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Bail review: second advice to the Victorian government

1 May 2017

My first advice was directed largely to legislative reform in accordance with the Terms of Reference. This advice deals with broader systemic issues that arise directly out of the consideration of the operation of the bail system, including Terms of Reference 4 to 7. It also addresses issues that I indicated in my first advice I would deal with.

At the moment, the greatest individual difficulty in the operation of bail and remand matters in the Magistrates’ Court is the failure to produce accused at court, either in person or by audio visual link. The simple cause of this situation is that there are not enough custodial places available in Victoria. One of the difficulties which arises is that prisoners are serving sentences in police cells, including in the Custody Centre at the Melbourne Magistrates’ Court.

The position will be eased somewhat when the new prison at Ravenhall comes into operation towards the end of 2017. However, the issue is unlikely to be completely resolved, particularly as any reforms to the Bail Act 1977 (Bail Act) arising from this Review are likely to increase the number of prisoners on remand.

If prisoners are not produced, then their cases are often put off. Costs may be directly incurred and the need to return to court on multiple occasions can be inefficient and costly. If the case had been able to proceed, bail might have been granted or the matter resolved. It has been well understood for many years that much is to be gained in the criminal justice system by early resolution.

As I discuss in this advice, a very large number of warrants are issued in the Magistrates’ Court each year (about 60,000 in 2016). These warrants are for the arrest of accused who do not answer bail and for those who do not answer summons when the Court is unable to deal with the matter or takes the view that it is inappropriate to do so. It is likely that the predominant majority of those arrested on warrant are either re-bailed or bailed, particularly when the offending is at the lower end of seriousness and would not result in a custodial term.

I recommend that a new process be developed for dealing with these less serious offences. The successful operation of this process will depend on amending the law to allow some indictable offences to be dealt with in the absence of the accused. That is not possible now because an indictable offence can only be dealt with by a magistrate in the presence of the accused and with their consent.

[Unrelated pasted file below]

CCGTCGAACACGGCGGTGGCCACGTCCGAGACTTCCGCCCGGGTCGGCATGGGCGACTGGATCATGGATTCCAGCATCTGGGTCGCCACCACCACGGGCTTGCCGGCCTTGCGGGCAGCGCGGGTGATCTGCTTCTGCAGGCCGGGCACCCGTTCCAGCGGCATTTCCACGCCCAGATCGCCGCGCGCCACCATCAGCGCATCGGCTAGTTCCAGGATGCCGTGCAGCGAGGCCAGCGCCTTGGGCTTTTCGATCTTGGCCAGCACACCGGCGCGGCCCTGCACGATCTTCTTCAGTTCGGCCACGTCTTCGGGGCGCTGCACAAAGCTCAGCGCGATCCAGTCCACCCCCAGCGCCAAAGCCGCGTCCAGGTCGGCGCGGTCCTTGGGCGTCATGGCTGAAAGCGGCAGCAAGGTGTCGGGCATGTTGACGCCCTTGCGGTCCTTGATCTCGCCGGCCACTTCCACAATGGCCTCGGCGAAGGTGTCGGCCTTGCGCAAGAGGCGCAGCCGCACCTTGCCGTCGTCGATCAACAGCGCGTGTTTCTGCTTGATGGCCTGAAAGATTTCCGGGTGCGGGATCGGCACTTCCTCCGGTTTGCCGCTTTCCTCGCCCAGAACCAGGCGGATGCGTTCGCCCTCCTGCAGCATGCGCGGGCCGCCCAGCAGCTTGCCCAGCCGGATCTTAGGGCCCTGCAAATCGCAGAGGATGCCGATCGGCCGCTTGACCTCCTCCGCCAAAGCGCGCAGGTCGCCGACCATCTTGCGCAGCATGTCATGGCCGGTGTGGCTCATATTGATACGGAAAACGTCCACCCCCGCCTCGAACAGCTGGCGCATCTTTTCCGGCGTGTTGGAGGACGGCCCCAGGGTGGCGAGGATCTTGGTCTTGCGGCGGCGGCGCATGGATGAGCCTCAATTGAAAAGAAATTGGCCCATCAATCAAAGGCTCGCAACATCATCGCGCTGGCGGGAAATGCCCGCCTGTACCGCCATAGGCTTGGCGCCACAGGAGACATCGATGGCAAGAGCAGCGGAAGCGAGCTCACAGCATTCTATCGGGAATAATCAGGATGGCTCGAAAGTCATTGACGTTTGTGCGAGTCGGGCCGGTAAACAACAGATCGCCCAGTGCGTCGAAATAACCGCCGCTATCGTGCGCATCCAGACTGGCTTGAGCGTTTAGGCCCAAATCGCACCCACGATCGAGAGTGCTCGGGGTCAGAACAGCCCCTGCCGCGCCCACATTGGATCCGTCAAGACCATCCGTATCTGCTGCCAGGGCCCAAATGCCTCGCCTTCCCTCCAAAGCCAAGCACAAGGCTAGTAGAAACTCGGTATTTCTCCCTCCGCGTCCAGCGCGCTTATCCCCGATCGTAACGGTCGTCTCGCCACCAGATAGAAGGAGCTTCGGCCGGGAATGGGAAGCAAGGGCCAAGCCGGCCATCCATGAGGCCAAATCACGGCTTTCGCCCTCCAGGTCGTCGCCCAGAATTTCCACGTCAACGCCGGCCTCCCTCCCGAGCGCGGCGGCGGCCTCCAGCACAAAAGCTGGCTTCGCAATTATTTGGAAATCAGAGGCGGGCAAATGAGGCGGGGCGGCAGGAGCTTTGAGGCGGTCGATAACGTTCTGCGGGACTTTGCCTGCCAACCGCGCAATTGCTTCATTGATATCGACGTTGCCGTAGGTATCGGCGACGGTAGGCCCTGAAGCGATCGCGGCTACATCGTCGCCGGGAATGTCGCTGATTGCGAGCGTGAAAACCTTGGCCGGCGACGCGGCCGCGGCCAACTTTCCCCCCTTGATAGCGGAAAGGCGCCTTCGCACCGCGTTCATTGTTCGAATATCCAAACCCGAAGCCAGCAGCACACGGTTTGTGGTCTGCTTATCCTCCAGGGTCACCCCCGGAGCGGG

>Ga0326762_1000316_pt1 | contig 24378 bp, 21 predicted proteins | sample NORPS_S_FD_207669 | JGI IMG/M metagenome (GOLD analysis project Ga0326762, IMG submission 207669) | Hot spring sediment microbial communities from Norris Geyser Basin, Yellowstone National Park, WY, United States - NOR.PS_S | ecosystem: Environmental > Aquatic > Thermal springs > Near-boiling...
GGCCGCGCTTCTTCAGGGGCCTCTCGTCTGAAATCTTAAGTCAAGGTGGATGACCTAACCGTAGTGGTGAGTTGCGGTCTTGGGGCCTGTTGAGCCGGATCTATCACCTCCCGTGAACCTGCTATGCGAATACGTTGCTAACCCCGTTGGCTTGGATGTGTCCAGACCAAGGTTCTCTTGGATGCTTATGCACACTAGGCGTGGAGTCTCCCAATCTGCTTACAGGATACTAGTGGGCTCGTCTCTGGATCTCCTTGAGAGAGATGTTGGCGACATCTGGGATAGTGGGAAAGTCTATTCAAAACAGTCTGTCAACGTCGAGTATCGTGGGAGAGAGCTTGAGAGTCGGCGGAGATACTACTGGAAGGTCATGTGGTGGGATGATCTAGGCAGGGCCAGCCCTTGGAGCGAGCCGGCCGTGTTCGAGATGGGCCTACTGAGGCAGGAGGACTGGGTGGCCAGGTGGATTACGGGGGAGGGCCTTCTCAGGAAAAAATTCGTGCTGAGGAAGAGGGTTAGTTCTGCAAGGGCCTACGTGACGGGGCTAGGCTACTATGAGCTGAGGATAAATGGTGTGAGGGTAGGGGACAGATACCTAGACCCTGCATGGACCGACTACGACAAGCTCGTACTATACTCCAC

As noted above, a large number of warrants are also issued for accused who fail to answer a summons. A reasonably high percentage of these are for indictable offences at the lower end of the range. Such offences could properly be dealt with in the absence of the accused.

The changes I recommend should reduce the number of people on bail and therefore less warrants may issue as a result of failure to answer bail. Allowing some indictable offences to be dealt with in the absence of the accused should also reduce the number of warrants for cases in which a summons was issued.

If less warrants are issued, then less court time and police time will be taken to deal with those warrants, and less custodial places will be required. That should have some positive effect on the numbers in police cells.

I have looked at the operation of the Court Integrated Services Program (CISP). Even a moderate increase of about 200-300 extra CISP places would take significant pressure away from the remand system. I make a number of recommendations about CISP.

When considering the question of out of hours remand, I discovered that because of the very large numbers involved, there are delays in dealing with cases in the Magistrates’ Court in usual hours. The Court sitting hours end at 4pm, but some magistrates have been sitting until 7.30pm to try and deal with their lists. The disadvantages of this are obvious.

The trial of the Night Court has been limited because of the available resources, including the lack of prosecutors or legal aid lawyers. There is a strong argument to say that a Bail & Remand Court should ordinarily sit from about 9am to 10pm, and I make a recommendation of how this could be done. The Court could deal with many bail applications during these hours (and also finalise some matters) particularly with an increased use of audio visual links.

If that leaves only the period from 10pm to 9am the next morning, it would be possible to give police officers the power to remand adults for that period, and to preserve the bail justice system for children and vulnerable people (who should have immediate access to a bail justice).

I received submissions from the Office of Public Prosecutions (Victoria) and the Commonwealth Director of Public Prosecutions about appeals to the Supreme Court. There are two aspects to this. The first relates to staying a decision of magistrates or judges to grant bail, and the second relates to the test to be applied. Consultation on these issues will be required, particularly in relation to the appeal test.

I make recommendations on the information which should be provided to any bail decision maker.

Finally, the Bail Act does need to be rewritten. It is not a task within my Terms of Reference, but I discuss some aspects that could be reviewed or improved if a rewrite is conducted.

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